No one in the audience really believed a word of it. Even the accounts provided by the carefully-screened journalists who were present noted that the mood was less than enthusiastic—variously described as “lukewarm,” “scattered applause” and even “sullen”. Hoshyar Zebari, a representative of the pro-US Kurdish Democratic Party, attempted to explain away the atmosphere by declaring: “They are still nervous. They don’t believe Saddam is gone yet.”
It is far more likely, however, that the “invitees” were nervous about being too closely identified as American stooges. Only last week, one of Washington’s political assets—Abdul Majid al-Khoei who had been flown to Najaf to exert his influence—was hacked to death by an angry mob when he attempted to visit a mosque with Haider al-Kadar, a widely-hated Shiite cleric who had been loyal to Saddam Hussein.
The Shiite-based Supreme Council for the Islamic Revolution in Iraq (SCIRI)—one of six Iraqi exile groups formally recognised by Washington—decided to boycott the meeting. SCIRI spokesman Abdul Aziz Hakim issued a statement in Tehran reiterating its stance that US forces had to leave. “Iraq needs an Iraqi interim government. Anything other than this tramples on the rights of the Iraqi people and would be a return to the era of colonisation... Independence has been our manifesto. We don’t accept a US umbrella or anyone else’s,” he said.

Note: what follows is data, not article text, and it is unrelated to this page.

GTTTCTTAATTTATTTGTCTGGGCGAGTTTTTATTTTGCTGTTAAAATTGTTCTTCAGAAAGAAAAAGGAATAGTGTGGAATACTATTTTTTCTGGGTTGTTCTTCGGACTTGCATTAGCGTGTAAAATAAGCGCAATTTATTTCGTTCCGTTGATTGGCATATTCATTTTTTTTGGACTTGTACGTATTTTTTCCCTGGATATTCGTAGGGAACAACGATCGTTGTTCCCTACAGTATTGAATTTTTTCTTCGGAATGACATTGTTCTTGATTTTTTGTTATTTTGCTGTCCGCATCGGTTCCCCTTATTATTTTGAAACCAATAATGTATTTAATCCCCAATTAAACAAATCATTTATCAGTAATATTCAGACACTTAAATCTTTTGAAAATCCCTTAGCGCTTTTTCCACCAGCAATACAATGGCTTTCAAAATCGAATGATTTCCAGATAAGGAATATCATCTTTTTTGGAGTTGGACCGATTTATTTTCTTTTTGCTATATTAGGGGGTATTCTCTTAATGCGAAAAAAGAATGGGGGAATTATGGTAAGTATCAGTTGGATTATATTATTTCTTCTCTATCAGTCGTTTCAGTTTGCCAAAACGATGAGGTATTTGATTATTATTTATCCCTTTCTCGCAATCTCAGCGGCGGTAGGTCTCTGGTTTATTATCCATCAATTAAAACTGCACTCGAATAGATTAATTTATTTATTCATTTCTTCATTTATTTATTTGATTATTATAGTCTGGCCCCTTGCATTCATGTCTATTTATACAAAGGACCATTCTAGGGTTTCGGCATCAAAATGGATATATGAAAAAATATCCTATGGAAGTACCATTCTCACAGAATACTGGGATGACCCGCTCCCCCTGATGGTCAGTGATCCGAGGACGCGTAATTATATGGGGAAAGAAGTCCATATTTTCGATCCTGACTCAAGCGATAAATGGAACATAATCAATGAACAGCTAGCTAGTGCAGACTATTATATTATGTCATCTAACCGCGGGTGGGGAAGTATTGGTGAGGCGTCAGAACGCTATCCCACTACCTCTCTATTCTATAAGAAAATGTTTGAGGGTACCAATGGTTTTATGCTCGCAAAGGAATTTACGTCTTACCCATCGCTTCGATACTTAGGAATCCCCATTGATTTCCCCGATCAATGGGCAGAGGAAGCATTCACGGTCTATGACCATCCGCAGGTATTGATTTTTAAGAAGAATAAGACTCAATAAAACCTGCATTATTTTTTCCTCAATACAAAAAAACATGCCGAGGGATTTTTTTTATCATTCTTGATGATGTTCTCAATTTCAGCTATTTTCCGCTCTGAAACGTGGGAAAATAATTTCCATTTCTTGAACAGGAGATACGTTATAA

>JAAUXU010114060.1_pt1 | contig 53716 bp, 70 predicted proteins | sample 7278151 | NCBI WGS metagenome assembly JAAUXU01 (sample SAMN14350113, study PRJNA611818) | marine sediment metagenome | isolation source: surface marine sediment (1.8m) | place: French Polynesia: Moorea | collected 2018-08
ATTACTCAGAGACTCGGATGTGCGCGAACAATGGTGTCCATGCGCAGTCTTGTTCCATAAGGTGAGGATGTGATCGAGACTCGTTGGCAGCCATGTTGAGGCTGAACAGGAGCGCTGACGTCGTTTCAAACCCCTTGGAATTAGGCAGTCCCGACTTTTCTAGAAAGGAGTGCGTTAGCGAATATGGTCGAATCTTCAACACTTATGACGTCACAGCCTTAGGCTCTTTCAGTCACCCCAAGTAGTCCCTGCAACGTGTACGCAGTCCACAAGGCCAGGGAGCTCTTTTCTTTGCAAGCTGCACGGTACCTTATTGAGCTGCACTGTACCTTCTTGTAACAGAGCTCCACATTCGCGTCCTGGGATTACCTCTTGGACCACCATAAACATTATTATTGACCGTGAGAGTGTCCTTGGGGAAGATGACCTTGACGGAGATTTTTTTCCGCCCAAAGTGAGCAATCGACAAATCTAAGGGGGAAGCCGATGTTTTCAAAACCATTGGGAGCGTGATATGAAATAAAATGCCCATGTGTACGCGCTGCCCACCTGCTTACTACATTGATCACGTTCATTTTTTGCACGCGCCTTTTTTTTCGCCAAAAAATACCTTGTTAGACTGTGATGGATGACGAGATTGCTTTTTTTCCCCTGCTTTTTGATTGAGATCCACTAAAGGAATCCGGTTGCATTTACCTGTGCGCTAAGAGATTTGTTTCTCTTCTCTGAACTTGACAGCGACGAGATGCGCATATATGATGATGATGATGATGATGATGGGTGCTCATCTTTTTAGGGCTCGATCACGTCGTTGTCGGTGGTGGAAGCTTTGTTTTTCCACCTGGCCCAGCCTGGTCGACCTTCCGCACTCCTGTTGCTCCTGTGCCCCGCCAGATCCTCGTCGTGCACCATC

Ahmad Chalabi, who is favoured by the Pentagon to head an interim Iraqi regime, also stayed away. Last week he was airlifted by the US military into the area from northern Iraq, along with some of the US-trained Free Iraqi Forces fighters, in a bid to give his Iraqi National Congress (INC) the inside running. Chalabi deemed the meeting to be of such little significance that he went to Baghdad and sent a representative in his place. His adviser told the media: “This meeting is not to select leadership spots, and... is only the first in a series.”